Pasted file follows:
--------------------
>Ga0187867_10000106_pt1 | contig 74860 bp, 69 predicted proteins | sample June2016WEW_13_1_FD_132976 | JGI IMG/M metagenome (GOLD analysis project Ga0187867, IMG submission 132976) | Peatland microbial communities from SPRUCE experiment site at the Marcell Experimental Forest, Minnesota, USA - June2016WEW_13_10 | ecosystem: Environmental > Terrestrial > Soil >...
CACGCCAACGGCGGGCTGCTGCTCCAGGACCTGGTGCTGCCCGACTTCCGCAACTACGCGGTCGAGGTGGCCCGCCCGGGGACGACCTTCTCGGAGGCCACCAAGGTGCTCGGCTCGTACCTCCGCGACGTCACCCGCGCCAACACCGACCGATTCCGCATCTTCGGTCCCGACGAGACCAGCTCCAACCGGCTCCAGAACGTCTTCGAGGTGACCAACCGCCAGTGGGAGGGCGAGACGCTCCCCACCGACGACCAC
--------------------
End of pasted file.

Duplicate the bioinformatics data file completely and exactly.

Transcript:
>Ga0187867_10000106_pt1 | contig 74860 bp, 69 predicted proteins | sample June2016WEW_13_1_FD_132976 | JGI IMG/M metagenome (GOLD analysis project Ga0187867, IMG submission 132976) | Peatland microbial communities from SPRUCE experiment site at the Marcell Experimental Forest, Minnesota, USA - June2016WEW_13_10 | ecosystem: Environmental > Terrestrial > Soil >...
CACGCCAACGGCGGGCTGCTGCTCCAGGACCTGGTGCTGCCCGACTTCCGCAACTACGCGGTCGAGGTGGCCCGCCCGGGGACGACCTTCTCGGAGGCCACCAAGGTGCTCGGCTCGTACCTCCGCGACGTCACCCGCGCCAACACCGACCGATTCCGCATCTTCGGTCCCGACGAGACCAGCTCCAACCGGCTCCAGAACGTCTTCGAGGTGACCAACCGCCAGTGGGAGGGCGAGACGCTCCCCACCGACGACCAC